• 3 tablespoons (1/3 cup) cooking oil in 4 litres water.
      • ½ teaspoon detergent soap.
      • Shake well and use.
    • Soap:
      • Use soap (pure soap, not detergent).
      • 5 tablespoons of soap in 4 litres water, OR
      • 2 tablespoons of dish washing liquid in 4 litres water.

  • Commercial horticultural oil can also be used. White oil, soap and horticultural oil sprays work by blocking the breathing holes of insects causing suffocation and death. Spray the undersides of leaves; the oils must contact the insects. A second application of soap or oils may be necessary after 3-4 weeks.
  • The addition of malathion is useful against scales insects, but it is likely to kill natural enemies. Malathion should be avoided, if possible.
  • Use synthetic pyrethroid insecticides; they are likely to be effective against the crawlers - crawlers are the active nymphs that spread infestations, but they are difficult to see as they are so small. Synthetic pyrethroids are likely to kill natural enemies. They should be avoided, if possible.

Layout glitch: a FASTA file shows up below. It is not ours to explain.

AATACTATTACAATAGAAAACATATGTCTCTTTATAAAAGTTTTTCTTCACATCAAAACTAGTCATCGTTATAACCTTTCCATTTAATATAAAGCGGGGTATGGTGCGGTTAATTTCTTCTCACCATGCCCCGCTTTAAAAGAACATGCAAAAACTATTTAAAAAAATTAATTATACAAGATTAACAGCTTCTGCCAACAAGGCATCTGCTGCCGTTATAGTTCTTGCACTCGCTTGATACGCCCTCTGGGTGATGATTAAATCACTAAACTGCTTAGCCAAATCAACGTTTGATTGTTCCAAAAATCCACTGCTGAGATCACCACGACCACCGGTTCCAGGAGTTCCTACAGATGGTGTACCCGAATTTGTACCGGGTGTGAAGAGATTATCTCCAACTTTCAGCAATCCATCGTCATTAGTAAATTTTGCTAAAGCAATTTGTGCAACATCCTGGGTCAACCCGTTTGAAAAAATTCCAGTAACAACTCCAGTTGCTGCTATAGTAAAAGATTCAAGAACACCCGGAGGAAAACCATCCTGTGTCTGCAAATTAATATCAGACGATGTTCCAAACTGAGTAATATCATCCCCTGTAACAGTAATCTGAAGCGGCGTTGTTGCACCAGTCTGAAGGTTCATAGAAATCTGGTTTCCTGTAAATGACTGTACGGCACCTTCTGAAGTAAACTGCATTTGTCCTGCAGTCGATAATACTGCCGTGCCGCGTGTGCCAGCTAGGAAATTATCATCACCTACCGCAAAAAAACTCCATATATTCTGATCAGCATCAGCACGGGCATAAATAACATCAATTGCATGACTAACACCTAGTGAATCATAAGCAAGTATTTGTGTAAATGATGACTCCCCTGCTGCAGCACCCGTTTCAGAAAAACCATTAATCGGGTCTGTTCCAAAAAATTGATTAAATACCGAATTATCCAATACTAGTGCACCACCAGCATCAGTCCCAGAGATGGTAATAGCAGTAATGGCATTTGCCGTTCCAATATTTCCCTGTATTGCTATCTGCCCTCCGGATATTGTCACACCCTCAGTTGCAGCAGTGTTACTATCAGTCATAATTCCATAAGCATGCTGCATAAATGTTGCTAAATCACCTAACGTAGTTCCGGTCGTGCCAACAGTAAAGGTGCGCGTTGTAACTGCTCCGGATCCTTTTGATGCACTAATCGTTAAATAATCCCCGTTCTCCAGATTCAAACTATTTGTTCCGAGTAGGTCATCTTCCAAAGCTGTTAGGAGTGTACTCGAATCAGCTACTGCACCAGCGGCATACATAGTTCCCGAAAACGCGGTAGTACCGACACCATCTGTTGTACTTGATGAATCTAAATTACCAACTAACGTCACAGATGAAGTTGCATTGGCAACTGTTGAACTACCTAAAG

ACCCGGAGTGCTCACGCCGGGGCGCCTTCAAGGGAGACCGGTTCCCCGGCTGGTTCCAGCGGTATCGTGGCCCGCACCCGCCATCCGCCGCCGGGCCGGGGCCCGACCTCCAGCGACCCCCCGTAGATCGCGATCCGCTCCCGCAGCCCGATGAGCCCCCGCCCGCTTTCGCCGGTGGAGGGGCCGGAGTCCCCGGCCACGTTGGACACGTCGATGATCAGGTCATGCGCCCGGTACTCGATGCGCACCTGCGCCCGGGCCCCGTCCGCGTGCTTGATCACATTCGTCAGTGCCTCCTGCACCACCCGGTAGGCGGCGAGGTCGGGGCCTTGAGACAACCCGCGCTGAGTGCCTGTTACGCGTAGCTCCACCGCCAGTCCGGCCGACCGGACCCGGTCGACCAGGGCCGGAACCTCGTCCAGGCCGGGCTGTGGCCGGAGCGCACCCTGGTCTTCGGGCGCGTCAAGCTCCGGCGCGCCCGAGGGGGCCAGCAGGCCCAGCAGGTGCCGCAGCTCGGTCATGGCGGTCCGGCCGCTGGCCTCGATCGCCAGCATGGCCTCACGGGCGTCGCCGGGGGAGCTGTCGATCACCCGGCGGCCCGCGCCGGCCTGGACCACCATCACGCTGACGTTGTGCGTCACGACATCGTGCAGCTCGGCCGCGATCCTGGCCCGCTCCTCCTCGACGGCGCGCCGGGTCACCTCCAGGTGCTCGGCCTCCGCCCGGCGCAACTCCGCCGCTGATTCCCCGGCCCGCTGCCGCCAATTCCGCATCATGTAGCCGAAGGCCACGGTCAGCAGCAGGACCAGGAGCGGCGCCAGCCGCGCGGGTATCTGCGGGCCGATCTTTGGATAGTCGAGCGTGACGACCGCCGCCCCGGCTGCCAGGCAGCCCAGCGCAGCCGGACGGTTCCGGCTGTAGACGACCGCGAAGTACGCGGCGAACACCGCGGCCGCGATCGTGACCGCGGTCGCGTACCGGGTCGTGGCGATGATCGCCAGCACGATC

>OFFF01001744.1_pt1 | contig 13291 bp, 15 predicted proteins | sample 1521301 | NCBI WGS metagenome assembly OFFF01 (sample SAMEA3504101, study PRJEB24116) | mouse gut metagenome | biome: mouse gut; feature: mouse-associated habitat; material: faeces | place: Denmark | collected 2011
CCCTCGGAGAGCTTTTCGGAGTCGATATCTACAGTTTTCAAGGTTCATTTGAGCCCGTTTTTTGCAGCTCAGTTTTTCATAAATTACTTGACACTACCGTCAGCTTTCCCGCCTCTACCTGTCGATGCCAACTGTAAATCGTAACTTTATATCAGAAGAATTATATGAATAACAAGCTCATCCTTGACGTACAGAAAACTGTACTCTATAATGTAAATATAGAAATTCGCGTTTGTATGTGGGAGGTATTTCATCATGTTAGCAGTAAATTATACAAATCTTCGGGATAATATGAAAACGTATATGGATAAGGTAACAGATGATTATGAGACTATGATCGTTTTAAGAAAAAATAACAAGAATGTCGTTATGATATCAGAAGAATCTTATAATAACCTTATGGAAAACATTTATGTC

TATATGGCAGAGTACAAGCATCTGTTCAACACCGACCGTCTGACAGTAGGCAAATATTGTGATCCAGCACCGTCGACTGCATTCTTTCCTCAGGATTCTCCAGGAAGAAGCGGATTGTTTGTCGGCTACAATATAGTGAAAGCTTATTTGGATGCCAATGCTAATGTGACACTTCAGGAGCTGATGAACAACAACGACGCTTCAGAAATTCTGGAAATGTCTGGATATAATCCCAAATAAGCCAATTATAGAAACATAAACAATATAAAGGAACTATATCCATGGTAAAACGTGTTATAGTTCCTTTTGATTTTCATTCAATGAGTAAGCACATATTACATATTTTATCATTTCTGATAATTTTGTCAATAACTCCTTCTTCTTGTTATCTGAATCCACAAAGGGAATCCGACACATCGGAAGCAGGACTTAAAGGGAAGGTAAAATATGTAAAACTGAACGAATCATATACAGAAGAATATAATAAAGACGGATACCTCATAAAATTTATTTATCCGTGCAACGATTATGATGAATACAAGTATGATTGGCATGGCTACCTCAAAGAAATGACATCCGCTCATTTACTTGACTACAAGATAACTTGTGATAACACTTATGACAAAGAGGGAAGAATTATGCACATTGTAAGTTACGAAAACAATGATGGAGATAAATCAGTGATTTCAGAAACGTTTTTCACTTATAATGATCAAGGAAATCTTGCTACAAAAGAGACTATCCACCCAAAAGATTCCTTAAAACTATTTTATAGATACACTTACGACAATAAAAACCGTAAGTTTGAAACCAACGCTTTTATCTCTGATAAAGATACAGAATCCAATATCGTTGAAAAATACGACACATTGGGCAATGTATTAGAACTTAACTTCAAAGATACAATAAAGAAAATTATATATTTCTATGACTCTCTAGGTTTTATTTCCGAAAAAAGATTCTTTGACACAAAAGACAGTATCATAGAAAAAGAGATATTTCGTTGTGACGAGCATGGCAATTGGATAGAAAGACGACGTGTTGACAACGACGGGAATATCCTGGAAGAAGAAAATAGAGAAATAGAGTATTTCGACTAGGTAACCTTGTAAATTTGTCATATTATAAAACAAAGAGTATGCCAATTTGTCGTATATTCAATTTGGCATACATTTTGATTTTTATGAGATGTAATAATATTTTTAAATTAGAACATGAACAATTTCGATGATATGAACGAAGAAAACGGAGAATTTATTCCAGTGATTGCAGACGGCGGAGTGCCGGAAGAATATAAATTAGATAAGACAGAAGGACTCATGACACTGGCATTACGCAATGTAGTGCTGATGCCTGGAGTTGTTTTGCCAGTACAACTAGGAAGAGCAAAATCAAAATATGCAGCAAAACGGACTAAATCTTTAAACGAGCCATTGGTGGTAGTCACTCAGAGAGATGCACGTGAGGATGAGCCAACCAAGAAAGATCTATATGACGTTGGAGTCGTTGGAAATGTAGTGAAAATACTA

When using a pesticide, always wear protective clothing and follow the instructions on the product label, such as dosage, timing of application, and pre-harvest interval.
Recommendations will vary with the crop and system of cultivation. Expert advice on the most appropriate pesticides to use should always be sought from local agricultural authorities.

AUTHOR Grahame Jackson
1Information from Swaine G (1971) Agricultural Zoology in Fiji. Her Majesty's Stationery Office. London; and CABI (2008) Lepidosaphes beckii (purple scale). Crop Protection Compendium (; and from Citrus Research International Scales: Mussel Scales. ( Photo 1 United States National Collection of Scale Insects Photographs, USDA Agricultural Research Service, Photo 2 MAF Plant Health & Environment Laboratory (2011) Purple Scale (Lepidiosaphes beckii): PaDIL - (

Produced with support from the Australian Centre for International Agricultural Research under project PC/2010/090: Strengthening integrated crop management research in the Pacific Islands in support of sustainable intensification of high-value crop production, implemented by the University of Queensland and the Secretariat of the Pacific Community.